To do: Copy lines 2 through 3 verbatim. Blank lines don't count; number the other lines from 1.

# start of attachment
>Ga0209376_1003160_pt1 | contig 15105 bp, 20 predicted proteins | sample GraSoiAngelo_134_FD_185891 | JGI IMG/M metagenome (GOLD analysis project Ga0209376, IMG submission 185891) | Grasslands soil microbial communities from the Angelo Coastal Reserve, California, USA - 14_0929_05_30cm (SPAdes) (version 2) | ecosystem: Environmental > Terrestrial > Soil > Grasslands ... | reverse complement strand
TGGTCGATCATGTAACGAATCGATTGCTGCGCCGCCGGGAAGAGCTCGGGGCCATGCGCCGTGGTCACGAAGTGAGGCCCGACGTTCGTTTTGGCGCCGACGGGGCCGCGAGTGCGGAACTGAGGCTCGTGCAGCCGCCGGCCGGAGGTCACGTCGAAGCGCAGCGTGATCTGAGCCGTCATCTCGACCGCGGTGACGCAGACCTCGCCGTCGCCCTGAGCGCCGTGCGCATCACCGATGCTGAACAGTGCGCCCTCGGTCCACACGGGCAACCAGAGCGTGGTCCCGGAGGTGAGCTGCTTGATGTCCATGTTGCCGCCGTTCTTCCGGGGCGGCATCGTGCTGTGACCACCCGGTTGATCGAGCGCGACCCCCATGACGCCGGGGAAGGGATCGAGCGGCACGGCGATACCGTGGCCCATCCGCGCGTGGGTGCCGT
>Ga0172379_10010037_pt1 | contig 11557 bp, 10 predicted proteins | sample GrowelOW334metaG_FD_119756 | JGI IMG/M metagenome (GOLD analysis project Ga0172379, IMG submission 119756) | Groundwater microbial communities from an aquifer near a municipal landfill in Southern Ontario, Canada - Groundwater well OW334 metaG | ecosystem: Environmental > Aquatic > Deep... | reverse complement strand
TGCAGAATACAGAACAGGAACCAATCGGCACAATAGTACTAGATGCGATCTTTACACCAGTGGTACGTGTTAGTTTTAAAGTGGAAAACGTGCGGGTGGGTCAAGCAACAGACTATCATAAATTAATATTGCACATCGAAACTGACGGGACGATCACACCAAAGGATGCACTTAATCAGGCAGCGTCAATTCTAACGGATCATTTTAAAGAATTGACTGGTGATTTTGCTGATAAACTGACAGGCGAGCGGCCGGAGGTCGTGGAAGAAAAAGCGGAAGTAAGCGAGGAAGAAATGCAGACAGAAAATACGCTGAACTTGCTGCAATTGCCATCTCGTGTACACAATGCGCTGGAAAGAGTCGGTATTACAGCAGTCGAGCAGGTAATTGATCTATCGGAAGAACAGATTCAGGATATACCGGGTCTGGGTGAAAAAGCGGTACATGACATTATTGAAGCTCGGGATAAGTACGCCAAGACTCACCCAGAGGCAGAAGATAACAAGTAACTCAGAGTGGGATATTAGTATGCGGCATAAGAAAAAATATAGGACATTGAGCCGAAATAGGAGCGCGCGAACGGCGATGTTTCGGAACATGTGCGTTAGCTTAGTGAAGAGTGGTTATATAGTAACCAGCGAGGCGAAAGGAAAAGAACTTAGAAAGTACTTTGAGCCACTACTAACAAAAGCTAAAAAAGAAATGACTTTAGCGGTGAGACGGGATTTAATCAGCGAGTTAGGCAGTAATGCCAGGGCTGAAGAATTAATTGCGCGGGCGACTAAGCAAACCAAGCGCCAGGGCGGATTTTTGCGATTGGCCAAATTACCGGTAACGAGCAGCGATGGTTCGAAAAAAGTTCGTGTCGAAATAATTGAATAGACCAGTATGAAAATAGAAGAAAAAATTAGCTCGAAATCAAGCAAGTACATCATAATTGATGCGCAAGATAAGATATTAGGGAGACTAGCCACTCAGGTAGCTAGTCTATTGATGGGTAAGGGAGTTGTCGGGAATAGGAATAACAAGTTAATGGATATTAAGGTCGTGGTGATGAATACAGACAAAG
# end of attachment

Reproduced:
TGGTCGATCATGTAACGAATCGATTGCTGCGCCGCCGGGAAGAGCTCGGGGCCATGCGCCGTGGTCACGAAGTGAGGCCCGACGTTCGTTTTGGCGCCGACGGGGCCGCGAGTGCGGAACTGAGGCTCGTGCAGCCGCCGGCCGGAGGTCACGTCGAAGCGCAGCGTGATCTGAGCCGTCATCTCGACCGCGGTGACGCAGACCTCGCCGTCGCCCTGAGCGCCGTGCGCATCACCGATGCTGAACAGTGCGCCCTCGGTCCACACGGGCAACCAGAGCGTGGTCCCGGAGGTGAGCTGCTTGATGTCCATGTTGCCGCCGTTCTTCCGGGGCGGCATCGTGCTGTGACCACCCGGTTGATCGAGCGCGACCCCCATGACGCCGGGGAAGGGATCGAGCGGCACGGCGATACCGTGGCCCATCCGCGCGTGGGTGCCGT
>Ga0172379_10010037_pt1 | contig 11557 bp, 10 predicted proteins | sample GrowelOW334metaG_FD_119756 | JGI IMG/M metagenome (GOLD analysis project Ga0172379, IMG submission 119756) | Groundwater microbial communities from an aquifer near a municipal landfill in Southern Ontario, Canada - Groundwater well OW334 metaG | ecosystem: Environmental > Aquatic > Deep... | reverse complement strand